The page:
Turkey was supposed to be a model for Egypt, but the picture is being reversed. Egypt, currently in the grips of an Islamist government, is turning out to be the model for Turkey. How so, one may ask? It has to do with the new Constitution that is being drafted for Turkey by the government, as well as Prime Minister Recep Tayyip Erdoğan’s dreams of becoming Turkey’s first executive president endowed with extraordinary powers.
In other words, we have a prime minister who wants to go the way of President Mohammed Morsi. The similarities are uncanny too. Morsi’s Muslim Brotherhood, in cooperation with the Egyptian Salafis, hurriedly penned a new Constitution for the country and submitted it to a lightning-quick referendum, and a crude majority accepted it.
But democracy is not about crude majorities when the matter in hand is a Constitution, which by definition, has to reach out to every segment of society to be considered genuinely democratic. The current turmoil in Egypt – where the object of vilification for many is no longer deposed president Hosni Mubarak, but “elected” President Mohammed Morsi – speaks for itself in this regard.
Erdoğan has spelled it out plainly. What he is basically saying is, “Listen folks, whether you like it or not, this draft Constitution will be accepted, and I will be president accordingly.” Meanwhile, the deputy head of his Justice and Development Party (AKP), Bekir Bozdağ, is on record saying they are “adamant about a presidential system for Turkey.”
The system that Erdoğan and Bozdağ are talking about is one where the president is free of any parliamentary or judicial system of checks and balances. Their argument in defense of this, on the other hand, is a highly simplistic one.
“To serve the people, we need to overcome debilitating parliamentary bickering.” This is what they are getting at. That “bickering,” however, is part of the democratic process in any true democracy. To hide behind the argument of wanting to serve the people in an unencumbered fashion is something that less then democratic leaders have traditionally done.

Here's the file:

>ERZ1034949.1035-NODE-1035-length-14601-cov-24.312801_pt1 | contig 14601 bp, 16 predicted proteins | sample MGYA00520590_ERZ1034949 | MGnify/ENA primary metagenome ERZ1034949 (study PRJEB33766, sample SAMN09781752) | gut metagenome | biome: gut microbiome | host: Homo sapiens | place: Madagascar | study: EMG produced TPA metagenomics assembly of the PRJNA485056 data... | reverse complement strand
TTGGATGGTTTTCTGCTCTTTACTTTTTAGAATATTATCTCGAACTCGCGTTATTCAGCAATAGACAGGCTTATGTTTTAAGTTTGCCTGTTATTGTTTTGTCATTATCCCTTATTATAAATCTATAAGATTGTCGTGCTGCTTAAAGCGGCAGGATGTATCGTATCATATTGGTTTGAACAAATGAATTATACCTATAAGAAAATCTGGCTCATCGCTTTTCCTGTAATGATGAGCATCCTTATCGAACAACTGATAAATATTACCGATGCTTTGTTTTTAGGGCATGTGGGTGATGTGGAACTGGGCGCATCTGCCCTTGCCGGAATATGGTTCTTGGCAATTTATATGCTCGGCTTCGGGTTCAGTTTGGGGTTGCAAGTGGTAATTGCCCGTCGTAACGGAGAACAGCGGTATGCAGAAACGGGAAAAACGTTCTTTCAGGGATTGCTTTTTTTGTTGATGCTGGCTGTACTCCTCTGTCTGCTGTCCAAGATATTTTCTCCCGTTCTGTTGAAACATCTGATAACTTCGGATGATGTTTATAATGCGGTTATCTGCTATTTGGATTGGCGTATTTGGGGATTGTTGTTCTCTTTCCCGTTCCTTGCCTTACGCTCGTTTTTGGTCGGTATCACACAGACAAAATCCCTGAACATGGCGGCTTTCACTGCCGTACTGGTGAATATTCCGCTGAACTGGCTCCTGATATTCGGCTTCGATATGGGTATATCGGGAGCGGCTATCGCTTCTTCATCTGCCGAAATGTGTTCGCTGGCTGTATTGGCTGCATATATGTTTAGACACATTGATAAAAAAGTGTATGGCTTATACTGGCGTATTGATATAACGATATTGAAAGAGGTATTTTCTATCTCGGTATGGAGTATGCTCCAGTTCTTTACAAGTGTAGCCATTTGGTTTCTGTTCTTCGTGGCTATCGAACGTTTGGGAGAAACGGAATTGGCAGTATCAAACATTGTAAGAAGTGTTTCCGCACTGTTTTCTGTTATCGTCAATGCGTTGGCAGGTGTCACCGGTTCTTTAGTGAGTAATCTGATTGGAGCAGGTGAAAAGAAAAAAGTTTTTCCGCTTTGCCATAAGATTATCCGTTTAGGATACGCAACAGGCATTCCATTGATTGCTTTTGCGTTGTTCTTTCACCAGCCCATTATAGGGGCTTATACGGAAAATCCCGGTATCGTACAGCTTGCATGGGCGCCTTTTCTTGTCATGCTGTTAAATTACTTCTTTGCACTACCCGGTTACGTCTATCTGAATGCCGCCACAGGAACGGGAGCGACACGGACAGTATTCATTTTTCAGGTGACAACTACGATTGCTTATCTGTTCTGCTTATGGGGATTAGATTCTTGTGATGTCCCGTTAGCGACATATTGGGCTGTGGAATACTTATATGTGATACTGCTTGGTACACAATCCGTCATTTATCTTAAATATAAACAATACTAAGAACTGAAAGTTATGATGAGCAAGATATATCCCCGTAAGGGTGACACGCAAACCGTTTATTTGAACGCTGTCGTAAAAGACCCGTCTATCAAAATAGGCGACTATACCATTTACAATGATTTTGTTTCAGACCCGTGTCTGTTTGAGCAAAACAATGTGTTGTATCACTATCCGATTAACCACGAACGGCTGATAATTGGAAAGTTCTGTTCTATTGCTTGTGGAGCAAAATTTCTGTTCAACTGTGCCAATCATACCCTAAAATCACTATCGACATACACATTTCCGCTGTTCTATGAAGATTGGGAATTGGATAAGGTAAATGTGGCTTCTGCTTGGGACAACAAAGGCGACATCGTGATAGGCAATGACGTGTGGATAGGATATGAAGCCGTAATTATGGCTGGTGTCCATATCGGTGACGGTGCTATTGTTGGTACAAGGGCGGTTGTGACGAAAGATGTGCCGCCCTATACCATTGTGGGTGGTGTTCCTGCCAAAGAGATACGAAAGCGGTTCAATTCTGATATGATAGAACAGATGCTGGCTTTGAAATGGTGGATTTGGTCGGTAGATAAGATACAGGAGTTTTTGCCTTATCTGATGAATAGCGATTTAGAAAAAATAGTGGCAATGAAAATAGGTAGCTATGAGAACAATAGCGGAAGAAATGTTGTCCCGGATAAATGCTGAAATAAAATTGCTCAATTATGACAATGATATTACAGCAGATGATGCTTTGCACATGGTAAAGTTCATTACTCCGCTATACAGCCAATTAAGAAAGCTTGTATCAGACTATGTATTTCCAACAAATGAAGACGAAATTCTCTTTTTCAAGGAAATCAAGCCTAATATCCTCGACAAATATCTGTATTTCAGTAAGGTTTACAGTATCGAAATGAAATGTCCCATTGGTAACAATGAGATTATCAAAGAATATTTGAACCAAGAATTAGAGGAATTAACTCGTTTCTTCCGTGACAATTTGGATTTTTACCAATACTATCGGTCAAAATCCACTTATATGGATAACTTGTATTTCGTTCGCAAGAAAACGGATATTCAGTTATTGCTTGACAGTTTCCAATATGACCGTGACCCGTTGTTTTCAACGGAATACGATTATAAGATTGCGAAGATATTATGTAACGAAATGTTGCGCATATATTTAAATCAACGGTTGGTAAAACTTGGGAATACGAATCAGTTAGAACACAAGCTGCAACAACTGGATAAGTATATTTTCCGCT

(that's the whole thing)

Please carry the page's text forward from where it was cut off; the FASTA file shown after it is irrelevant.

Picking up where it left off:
Put another way, what Erdoğan wants points to a dictatorship, albeit under another guise. He will no doubt deny this, and his supporters will undoubtedly argue that Erdoğan is a benign politician who is above dictatorial tendencies. But who is to guarantee this?
Especially when we already see ideologically driven interference by the AKP government in lifestyle issues, cultural events, and education that are hard to swallow for modern and secular elements of Turkish society.
Even if Erdoğan is a “benign” figure, despite his abrasive and vitriolic approach toward his political critics and rivals – which in fact reveals an innate tendency for authoritarianism – what guarantee is there that he will remain that way, or that his successor will be so, too?
There are indications now of growing cooperation between the AKP and the pro-Kurdish Peace and Democracy Party (BDP) whose support Erdoğan may get in Parliament for his draft Constitution and the necessary referendum. The notion is that if the BDP gets what it wants in terms of Kurdish rights from the current negotiations between the government and the outlawed Kurdistan Workers’ Party
(PKK), then it will support the AKP.
If that is indeed the case, it will not only be ironic but will also force one to question the democratic credentials of the BDP. Especially if it endorses a draft Constitution which aims to introduce a system of government that is less than democratic, in return for what it believes will be political gains for the Kurds.
In that event, the Kurds may believe they have gained something in terms of their ethnic demands. But as citizens of a unified Turkey – regardless of how that “unity” is defined in the Constitution – which aspires to be genuinely democratic, they stand to lose like everyone else if we end up with a “constitutional dictatorship,” similar to the one developing in Egypt.